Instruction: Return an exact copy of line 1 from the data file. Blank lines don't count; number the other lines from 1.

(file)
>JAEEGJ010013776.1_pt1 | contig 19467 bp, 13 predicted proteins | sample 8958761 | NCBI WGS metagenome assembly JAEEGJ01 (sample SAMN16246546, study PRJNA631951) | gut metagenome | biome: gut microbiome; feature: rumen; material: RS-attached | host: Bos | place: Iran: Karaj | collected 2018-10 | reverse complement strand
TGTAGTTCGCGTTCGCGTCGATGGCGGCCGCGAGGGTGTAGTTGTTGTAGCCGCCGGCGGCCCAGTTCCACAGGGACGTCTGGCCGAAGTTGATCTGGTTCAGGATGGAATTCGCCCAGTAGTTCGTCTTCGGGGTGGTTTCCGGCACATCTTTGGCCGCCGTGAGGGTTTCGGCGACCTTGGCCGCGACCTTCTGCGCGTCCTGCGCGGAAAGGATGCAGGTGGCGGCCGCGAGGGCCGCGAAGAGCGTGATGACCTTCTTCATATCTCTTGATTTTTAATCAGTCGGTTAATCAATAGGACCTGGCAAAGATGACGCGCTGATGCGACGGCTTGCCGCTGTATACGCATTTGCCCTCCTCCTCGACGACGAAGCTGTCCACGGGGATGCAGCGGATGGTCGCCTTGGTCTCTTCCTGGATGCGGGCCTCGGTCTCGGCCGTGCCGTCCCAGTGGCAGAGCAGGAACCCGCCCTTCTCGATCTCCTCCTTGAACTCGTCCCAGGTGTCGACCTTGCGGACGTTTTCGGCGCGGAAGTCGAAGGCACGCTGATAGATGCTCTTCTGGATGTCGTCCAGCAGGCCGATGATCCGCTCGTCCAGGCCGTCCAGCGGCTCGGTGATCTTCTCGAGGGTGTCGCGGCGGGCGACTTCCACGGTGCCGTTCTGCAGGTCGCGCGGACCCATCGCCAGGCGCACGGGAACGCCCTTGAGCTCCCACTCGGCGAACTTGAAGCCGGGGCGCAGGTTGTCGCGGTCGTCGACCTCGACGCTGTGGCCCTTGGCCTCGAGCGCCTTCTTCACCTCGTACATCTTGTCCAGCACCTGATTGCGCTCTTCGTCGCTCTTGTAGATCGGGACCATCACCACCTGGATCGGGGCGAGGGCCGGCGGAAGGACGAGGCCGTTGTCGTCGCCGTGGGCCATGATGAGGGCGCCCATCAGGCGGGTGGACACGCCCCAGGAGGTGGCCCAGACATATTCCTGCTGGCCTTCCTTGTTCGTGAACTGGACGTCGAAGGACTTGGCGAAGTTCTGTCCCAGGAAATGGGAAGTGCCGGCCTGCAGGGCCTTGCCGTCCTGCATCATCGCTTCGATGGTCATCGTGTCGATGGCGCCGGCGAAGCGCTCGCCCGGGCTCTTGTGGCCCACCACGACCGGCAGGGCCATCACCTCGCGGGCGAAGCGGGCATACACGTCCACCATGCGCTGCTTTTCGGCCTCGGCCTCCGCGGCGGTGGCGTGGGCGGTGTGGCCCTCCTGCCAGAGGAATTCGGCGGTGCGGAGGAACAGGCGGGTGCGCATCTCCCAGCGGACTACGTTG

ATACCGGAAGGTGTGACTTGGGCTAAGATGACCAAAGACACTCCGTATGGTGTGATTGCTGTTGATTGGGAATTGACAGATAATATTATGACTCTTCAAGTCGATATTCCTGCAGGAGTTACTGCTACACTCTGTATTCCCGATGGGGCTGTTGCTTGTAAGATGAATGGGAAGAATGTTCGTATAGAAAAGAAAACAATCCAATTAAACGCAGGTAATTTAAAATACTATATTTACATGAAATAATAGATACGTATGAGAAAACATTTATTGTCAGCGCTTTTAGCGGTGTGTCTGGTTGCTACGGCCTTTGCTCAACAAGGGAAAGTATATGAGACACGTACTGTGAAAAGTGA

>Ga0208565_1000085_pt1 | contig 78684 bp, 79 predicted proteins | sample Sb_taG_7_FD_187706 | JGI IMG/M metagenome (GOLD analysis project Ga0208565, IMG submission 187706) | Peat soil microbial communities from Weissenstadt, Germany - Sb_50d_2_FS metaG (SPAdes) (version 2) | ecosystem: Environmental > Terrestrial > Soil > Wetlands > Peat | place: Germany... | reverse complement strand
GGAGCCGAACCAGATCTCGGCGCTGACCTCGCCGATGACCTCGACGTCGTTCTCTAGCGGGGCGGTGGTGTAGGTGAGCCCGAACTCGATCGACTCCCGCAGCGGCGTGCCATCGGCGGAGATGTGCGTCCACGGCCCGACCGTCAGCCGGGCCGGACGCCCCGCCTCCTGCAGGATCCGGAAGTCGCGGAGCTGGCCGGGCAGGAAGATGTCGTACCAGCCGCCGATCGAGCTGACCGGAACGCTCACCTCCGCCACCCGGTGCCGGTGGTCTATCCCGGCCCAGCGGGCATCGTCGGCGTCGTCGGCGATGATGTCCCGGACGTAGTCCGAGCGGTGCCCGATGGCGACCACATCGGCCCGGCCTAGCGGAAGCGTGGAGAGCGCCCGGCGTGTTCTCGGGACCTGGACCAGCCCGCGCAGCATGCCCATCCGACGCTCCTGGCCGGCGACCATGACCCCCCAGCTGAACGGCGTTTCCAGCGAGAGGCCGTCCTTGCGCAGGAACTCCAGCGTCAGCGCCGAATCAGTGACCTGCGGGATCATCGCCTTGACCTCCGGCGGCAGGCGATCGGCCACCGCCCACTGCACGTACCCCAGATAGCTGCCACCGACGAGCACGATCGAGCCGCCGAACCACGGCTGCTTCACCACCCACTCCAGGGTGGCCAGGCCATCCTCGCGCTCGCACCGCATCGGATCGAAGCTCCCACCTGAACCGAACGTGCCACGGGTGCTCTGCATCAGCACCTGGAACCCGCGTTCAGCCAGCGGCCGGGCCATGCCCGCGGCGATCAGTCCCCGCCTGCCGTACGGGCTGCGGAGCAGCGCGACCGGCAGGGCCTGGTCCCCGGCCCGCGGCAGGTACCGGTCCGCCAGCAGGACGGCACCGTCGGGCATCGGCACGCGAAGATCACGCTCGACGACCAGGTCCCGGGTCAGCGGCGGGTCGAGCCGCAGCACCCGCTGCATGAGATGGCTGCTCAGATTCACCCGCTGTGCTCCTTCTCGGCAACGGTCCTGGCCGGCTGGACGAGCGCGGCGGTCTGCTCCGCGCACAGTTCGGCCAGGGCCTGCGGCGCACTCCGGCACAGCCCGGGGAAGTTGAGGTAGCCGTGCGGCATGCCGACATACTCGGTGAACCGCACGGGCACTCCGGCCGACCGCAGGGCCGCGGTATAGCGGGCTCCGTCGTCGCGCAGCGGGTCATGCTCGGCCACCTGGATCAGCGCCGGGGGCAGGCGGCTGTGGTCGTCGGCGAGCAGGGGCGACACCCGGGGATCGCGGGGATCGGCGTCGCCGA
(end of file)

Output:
>JAEEGJ010013776.1_pt1 | contig 19467 bp, 13 predicted proteins | sample 8958761 | NCBI WGS metagenome assembly JAEEGJ01 (sample SAMN16246546, study PRJNA631951) | gut metagenome | biome: gut microbiome; feature: rumen; material: RS-attached | host: Bos | place: Iran: Karaj | collected 2018-10 | reverse complement strand